A few years ago, I took on a gig as a sub editor on a daily paper in Los Angeles. There was a college student who came in that summer as an intern. She was excited to be reviewing rock concerts. She was even more excited once she landed the plum assignment of reviewing her favorite band.
I happened to pass her in the hall the morning after the concert and asked her what she thought of the show.
She raved about it. Her eyes shone and she bubbled with joy.
Then I got her review. It was horrible. I couldn't believe it.
I could have edited it and sent it to bed (as we say in newspapers) but I called her to my desk and asked her to take a seat. I was gentle with her, but I needed to know.
Why had she raved about the show to me, yet panned it in print?
She blushed. She confessed it was harder for her to put into words what she appreciated and loved about the show. She was worried about what people would think.
"It's so much easier to write a negative review than a positive one," she said.
I disagreed and sent her back to rewrite it. She didn't. The review went to another sub editor and I've often wondered if that writer ever thought twice about her actions.
She, to me, was a sloppy sort of writer and I hope she got editors in the future with a lot more power who could make her write an honest review.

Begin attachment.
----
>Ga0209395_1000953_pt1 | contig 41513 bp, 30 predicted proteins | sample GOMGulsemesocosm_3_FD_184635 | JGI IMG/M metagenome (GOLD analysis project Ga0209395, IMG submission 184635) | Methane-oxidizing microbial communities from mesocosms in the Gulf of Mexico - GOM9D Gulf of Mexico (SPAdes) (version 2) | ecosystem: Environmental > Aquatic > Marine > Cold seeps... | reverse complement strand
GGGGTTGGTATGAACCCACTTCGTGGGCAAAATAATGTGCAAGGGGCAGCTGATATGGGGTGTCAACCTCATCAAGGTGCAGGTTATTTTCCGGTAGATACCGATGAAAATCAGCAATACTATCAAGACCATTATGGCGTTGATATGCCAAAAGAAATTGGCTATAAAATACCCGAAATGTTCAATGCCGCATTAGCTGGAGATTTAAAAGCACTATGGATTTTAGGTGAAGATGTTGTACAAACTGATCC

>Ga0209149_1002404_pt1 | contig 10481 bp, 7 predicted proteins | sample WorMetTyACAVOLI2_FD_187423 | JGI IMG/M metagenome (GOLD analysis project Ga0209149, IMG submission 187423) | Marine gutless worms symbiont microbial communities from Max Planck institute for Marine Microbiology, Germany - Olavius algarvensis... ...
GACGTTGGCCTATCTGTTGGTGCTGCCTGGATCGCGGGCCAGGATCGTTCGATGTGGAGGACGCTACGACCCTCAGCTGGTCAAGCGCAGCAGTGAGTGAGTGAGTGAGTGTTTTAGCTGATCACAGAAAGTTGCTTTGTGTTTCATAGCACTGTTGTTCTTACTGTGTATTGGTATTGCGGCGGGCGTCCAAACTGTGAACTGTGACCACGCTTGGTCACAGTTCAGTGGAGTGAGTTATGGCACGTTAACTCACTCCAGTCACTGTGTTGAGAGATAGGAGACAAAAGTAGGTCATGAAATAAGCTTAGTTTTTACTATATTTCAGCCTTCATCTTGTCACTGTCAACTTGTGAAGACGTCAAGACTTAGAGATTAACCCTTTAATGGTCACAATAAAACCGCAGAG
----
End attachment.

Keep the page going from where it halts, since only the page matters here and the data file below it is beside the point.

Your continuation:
As for the paper, they had to endure irate calls from the promoter who had gone to great lengths to provide her front row seats, backstage passes...yeah.
Life sucks when you are held accountable.
You can bet when the intern graduated, the paper wasn't so keen to hire her...so there are always consequences.
That's not to say reviewers shouldn't speak their minds, they should. Be mindful however that there should be legitimate reasons behind your bad review, beyond wanting to be cool, sarcastic, amusing and bitchy.
How about you? How do you feel about bad reviews? And should people sue? I really want to know your thought.

Aloha oe,

A.J.

Currently listening:
The Legend of Pele: Sounds of Arthur Lyman
By Arthur LymanRelease date: 1998-06-09

13 comments:

Serena Yates said...

No, I don't think people should sue because of a bad review. It is the reviewer's right to have a different opinion. Equally, reviewers have a responsibility, I think, to explain why they're giving a bad review. Just saying "I hated it" helps nobody; I find those sorts of reviews about as helpful as a celebrity endorsement. People who "follow trends" might be happy with them, but as a thinking individual I don't get much out of them at all.

Do bad reviews hurt? You bet they do! But I find there are some (don't laugh) "good bad reviews" which are well-reasoned and still respectful. Those are the ones I can learn something from and I don't mind them half as much - even if I don't necessarily agree with them.